A different kind of Ferrari. A multi-tasking, all-things-to-men (and women), sports-car-cum-GT-cum-retractable-hardtop-convertible Ferrari with retro leanings and a recycled name. Yes, there are issues.
Some claim that being a front-engined V8 – unprecedented in Ferrari’s 64-year history – the California actually started out as a Maserati project. Some say that with its chubby kerb weight and refined double-clutch transmission it’s a shameless sop to the US market and that 460bhp (30 fewer than in the F430) isn’t enough. No, this year’s entry from Maranello is controversial all right: controversially easy to drive, comfy and refined. It has a 14-second retracting roof that Mercedes would be proud of. Indeed, it takes the the fight to the opposition with almost Teutonic levels of thoroughness. But is it good enough at being a Ferrari to win eCoty once more?
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From what we know to date, it’s far from a lost cause. As we discovered with our road test in issue 134, as well as being faster than it has any right to be, the California is also the owner of a talented chassis and an extremely stiff body structure that doesn’t flex, shimmy or shake. Handling is fluent and composed; flick to Sport mode and it sharpens up impressively. And if the GT side of the California’s character is, perhaps, the stronger, it retains the capacity to thrill. Apparently Schumacher helped judge the balance between ease of driving and all-out thrills. We’re about to find out if he got it right.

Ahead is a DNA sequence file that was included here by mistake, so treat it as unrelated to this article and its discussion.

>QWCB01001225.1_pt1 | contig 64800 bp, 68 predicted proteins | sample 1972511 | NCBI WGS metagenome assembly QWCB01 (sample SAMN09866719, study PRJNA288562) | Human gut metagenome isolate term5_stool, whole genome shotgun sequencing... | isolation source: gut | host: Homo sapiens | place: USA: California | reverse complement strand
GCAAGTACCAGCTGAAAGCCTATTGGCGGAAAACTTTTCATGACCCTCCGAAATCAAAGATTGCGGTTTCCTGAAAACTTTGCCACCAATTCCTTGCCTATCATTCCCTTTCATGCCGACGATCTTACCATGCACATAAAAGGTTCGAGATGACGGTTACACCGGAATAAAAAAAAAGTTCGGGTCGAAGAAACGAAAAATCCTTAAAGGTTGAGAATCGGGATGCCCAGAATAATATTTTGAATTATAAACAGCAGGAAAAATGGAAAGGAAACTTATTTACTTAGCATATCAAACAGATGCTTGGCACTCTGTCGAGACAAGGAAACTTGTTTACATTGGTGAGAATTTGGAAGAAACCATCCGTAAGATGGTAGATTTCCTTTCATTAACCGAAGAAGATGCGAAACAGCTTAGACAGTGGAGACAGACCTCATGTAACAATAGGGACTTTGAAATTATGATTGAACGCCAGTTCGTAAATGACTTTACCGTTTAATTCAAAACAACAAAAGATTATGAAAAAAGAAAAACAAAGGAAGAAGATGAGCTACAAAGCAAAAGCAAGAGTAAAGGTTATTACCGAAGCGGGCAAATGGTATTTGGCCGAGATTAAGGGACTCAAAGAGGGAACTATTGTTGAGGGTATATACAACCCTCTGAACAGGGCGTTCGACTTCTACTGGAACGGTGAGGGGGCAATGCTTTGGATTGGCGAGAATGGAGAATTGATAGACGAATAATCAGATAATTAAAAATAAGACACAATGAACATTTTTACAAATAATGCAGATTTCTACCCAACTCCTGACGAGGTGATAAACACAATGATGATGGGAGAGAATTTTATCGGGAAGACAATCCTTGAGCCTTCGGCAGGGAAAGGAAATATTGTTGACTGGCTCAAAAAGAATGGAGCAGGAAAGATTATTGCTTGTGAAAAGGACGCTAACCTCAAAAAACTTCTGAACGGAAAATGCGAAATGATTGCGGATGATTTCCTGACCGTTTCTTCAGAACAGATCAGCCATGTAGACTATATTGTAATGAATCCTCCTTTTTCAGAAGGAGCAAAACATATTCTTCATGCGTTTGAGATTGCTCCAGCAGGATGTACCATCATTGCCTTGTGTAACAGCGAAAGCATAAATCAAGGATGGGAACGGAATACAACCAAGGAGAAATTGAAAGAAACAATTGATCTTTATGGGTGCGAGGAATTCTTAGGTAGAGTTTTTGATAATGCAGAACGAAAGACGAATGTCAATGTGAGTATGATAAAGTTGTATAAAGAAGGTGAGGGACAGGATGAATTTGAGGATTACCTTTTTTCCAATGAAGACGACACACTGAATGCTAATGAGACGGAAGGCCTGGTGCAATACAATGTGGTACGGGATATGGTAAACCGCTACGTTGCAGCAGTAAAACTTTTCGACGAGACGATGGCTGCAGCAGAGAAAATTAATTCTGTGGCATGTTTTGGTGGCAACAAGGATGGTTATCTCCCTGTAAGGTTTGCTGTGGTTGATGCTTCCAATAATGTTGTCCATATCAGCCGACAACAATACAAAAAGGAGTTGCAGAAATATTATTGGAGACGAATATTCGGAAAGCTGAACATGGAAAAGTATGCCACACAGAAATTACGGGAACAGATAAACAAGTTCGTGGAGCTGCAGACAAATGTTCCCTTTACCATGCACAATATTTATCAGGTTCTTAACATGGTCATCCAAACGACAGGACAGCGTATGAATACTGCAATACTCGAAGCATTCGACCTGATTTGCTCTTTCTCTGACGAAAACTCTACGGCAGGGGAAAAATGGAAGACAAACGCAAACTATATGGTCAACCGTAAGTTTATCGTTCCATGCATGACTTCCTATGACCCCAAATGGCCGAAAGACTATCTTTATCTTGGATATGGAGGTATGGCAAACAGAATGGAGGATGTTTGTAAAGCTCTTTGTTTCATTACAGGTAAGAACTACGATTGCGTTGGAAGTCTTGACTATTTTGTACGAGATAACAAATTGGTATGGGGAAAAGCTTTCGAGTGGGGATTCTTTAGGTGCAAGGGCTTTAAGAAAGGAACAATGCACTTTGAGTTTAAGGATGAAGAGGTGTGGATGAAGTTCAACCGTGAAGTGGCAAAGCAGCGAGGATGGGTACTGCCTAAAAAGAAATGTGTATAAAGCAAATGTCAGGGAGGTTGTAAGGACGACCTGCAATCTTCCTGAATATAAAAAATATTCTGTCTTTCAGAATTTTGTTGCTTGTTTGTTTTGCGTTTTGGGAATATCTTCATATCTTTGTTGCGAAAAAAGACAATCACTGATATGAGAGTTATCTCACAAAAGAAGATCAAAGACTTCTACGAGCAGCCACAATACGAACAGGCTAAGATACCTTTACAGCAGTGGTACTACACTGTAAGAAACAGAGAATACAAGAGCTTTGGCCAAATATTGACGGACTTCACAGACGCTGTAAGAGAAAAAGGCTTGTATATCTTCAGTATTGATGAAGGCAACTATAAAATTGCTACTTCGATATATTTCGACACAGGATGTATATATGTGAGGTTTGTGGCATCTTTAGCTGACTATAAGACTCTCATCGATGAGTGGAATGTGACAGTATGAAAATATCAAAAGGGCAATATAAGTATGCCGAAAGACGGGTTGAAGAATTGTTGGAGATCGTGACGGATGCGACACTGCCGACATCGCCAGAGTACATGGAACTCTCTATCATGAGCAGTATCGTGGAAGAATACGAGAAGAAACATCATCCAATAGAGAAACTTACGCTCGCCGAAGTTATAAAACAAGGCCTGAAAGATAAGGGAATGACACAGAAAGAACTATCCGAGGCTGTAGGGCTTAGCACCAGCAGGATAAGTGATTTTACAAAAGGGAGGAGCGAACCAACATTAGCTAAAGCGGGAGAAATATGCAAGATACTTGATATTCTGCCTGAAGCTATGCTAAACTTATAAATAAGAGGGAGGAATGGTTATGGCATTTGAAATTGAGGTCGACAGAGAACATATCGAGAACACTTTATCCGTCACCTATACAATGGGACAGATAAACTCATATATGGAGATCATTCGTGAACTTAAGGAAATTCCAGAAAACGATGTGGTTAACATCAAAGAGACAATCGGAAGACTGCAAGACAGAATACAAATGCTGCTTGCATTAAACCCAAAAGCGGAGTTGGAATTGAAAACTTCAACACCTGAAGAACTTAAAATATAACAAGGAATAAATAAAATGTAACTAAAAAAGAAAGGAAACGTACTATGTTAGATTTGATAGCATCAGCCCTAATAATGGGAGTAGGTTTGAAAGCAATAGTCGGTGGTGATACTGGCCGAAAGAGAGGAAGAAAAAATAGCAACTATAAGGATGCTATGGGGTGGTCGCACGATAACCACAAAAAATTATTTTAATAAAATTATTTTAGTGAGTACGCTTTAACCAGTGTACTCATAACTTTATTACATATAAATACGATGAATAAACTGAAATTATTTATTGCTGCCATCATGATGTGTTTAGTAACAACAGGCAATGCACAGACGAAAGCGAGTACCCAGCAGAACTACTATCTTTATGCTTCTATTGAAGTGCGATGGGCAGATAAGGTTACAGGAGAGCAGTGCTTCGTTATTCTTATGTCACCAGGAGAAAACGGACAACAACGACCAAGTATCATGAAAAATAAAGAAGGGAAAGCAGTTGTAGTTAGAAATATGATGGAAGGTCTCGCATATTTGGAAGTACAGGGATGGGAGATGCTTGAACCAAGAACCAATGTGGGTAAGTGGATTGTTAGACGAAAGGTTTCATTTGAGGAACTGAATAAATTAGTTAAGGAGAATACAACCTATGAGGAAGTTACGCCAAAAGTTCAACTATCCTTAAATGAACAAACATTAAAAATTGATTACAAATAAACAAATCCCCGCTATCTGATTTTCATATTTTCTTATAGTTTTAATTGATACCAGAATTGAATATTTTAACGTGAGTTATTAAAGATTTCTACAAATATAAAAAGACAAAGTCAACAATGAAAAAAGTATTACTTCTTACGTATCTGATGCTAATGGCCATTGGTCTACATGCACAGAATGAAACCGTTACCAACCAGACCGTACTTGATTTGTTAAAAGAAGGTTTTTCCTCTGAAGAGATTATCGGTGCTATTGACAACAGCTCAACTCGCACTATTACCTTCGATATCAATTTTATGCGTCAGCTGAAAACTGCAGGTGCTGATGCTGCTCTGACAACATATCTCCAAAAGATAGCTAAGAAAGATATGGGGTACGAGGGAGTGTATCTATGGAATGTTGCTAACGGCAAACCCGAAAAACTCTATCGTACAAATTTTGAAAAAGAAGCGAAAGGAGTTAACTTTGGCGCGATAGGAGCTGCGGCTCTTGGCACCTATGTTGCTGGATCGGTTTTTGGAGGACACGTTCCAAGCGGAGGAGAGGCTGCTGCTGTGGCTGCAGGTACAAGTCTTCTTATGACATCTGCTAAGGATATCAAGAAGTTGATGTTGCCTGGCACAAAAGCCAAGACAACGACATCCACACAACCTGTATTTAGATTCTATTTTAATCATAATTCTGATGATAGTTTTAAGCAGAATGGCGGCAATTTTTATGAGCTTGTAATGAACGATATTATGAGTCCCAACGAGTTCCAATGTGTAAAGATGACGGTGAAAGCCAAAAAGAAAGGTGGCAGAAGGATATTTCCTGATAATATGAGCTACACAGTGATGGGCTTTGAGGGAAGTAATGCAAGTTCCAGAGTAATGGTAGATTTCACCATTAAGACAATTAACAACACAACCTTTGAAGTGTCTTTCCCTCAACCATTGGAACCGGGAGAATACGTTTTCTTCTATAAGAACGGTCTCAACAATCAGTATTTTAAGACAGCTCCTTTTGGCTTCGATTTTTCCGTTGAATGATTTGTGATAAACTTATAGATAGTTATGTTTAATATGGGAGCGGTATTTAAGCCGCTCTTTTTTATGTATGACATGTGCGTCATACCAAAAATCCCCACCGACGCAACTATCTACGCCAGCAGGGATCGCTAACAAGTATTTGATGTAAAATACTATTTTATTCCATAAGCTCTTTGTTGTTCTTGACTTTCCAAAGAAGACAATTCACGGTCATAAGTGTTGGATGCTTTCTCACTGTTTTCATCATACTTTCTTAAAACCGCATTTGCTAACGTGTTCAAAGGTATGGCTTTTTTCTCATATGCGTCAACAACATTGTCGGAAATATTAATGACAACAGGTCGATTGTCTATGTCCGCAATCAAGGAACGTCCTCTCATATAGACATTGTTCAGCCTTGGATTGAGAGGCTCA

Non top-five verdictStill just one percentage point ahead of the Artega is the Ferrari California. It’s a great car for a long journey and we know it can do the figures it claims, but it doesn’t sparkle as we know Ferraris can on roads like these. Perhaps it was unfair to expect it to, but we think it was right to offer it the opportunity.
|Layout||Front engine, rear-wheel drive|
|Max power||453bhp @ 7750rpm|
|Max torque||358lb ft @ 5000rpm|
|Top Speed||193mph (claimed)|